Pedagogy and Authority: Lessons from Feminist and Cultural Studies, Postmodernism and Feminist Pedagogy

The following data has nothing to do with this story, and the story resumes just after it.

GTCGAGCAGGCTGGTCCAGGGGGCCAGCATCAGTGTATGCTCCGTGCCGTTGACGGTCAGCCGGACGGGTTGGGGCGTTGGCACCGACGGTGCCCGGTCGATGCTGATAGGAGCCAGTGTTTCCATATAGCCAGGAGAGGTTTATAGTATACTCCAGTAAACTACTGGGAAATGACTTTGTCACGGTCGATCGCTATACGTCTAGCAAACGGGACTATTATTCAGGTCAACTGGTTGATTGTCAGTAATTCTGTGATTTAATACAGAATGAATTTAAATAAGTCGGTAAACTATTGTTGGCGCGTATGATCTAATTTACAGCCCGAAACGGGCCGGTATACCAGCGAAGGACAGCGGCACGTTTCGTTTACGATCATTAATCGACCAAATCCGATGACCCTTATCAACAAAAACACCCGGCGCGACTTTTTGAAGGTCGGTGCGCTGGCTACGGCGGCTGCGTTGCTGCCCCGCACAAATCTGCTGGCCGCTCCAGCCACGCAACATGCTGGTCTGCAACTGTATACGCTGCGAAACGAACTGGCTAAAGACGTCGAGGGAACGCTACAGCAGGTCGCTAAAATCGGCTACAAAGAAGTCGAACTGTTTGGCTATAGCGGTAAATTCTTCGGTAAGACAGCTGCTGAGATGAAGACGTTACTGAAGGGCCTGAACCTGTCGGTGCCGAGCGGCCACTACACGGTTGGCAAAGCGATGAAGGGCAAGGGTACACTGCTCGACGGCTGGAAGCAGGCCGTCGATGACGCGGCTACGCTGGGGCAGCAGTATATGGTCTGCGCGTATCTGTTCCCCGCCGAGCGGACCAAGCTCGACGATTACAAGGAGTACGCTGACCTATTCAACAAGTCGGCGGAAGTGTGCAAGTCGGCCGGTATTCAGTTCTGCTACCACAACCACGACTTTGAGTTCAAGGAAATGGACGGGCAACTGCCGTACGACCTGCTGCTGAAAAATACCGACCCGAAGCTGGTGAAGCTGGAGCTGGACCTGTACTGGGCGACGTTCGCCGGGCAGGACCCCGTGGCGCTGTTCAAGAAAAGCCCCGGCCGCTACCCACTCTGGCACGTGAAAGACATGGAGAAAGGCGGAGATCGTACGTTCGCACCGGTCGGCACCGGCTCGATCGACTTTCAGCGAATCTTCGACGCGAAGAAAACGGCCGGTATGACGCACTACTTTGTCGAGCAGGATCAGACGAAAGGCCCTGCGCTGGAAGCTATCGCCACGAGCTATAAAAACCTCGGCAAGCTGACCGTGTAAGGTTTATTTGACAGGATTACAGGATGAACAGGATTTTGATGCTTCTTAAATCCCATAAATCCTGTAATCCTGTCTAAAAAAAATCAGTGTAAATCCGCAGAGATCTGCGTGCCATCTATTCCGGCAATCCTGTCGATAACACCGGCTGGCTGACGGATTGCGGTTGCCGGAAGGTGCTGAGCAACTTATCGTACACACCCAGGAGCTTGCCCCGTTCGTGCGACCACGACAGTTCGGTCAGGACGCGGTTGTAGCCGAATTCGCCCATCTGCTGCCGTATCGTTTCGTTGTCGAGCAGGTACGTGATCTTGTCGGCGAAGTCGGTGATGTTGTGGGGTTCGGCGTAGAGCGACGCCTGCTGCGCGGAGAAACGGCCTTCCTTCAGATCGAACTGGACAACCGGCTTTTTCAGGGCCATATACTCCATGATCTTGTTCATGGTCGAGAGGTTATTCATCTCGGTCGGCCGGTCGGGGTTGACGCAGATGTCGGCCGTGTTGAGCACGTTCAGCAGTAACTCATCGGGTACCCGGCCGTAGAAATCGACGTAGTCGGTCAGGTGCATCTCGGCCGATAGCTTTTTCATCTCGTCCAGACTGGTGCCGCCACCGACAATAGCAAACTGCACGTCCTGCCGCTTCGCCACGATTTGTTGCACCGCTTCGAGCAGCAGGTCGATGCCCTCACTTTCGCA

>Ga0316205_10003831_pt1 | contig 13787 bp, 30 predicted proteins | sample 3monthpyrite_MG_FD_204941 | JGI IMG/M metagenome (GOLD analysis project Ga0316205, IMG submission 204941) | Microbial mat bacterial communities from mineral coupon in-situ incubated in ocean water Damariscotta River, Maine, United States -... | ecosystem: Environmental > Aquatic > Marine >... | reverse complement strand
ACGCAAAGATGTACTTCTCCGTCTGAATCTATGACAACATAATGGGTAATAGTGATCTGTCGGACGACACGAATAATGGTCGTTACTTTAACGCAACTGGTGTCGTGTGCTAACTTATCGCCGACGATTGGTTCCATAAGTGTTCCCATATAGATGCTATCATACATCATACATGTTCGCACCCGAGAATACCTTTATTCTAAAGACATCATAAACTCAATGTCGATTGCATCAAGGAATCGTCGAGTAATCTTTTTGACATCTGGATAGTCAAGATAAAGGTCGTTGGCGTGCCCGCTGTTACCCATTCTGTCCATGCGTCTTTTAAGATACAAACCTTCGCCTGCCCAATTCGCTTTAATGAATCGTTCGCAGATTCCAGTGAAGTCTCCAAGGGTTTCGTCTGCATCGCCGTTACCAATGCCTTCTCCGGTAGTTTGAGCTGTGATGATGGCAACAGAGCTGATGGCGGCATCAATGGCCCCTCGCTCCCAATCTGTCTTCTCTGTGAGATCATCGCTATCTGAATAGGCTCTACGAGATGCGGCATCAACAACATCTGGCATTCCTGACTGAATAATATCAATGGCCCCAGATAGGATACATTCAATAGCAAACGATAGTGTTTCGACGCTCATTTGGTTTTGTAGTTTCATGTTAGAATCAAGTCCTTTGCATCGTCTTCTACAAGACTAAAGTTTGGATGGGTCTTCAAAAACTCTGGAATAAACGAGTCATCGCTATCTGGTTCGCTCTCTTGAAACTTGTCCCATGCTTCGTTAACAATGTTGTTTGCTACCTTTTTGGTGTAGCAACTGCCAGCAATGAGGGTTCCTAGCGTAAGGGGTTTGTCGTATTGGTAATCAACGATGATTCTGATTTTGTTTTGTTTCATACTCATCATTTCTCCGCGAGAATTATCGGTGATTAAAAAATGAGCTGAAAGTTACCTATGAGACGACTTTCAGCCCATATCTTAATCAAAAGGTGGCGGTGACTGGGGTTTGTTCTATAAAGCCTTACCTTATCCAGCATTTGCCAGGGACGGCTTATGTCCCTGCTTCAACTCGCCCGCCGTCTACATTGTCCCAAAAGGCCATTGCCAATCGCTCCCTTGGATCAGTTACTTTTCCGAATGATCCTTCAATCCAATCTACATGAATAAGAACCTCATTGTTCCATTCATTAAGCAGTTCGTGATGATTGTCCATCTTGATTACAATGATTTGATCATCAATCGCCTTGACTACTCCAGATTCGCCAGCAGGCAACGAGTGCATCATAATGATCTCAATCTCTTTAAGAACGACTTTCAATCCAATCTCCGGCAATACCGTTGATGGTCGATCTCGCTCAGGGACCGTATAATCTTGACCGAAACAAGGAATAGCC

How is knowledge produced and reproduced in the emancipatory classroom of the 1990s? During the 1980s, a substantial body of literature has produced an educational discourse variously named as critical or radical pedagogy. What it advocates is that an effectively inclusive pedagogy must give up unilinear transmission models and, instead, opt for a student-centred pedagogy which teaches with and toward students’ cultural experiences and identities. In this way, so the argument goes, students traditionally marginalized by curricular knowledges which exclude them, and silenced because of their status and identity differences, will be given voice and their cultural differences affirmed. Feminist pedagogy and media pedagogies, particularly those based on British cultural studies models, also share this vision. Media education is seen as a form of critical practice, as conducive to dialogue, and as necessarily entailing forms of non-authoritarian, process-based and cooperative learning which draw on students’ experiences with and pleasures derived from texts at which they are expert. Media studies teachers commonly claim that the media and popular culture curriculum invites rather than deters different student voices and interpretations. Hence dialogue is more readily enabled than, say, in a maths, physics or literature class because in those knowledge domains, the teacher is usually the expert and authority. Feminist pedagogy makes similar claims about critical practice and dialogue; the curriculum content of feminist knowledges is seen as reversing women’s silences, and as conducive to generating non-competitive dialogue among women about their shared and different experiences.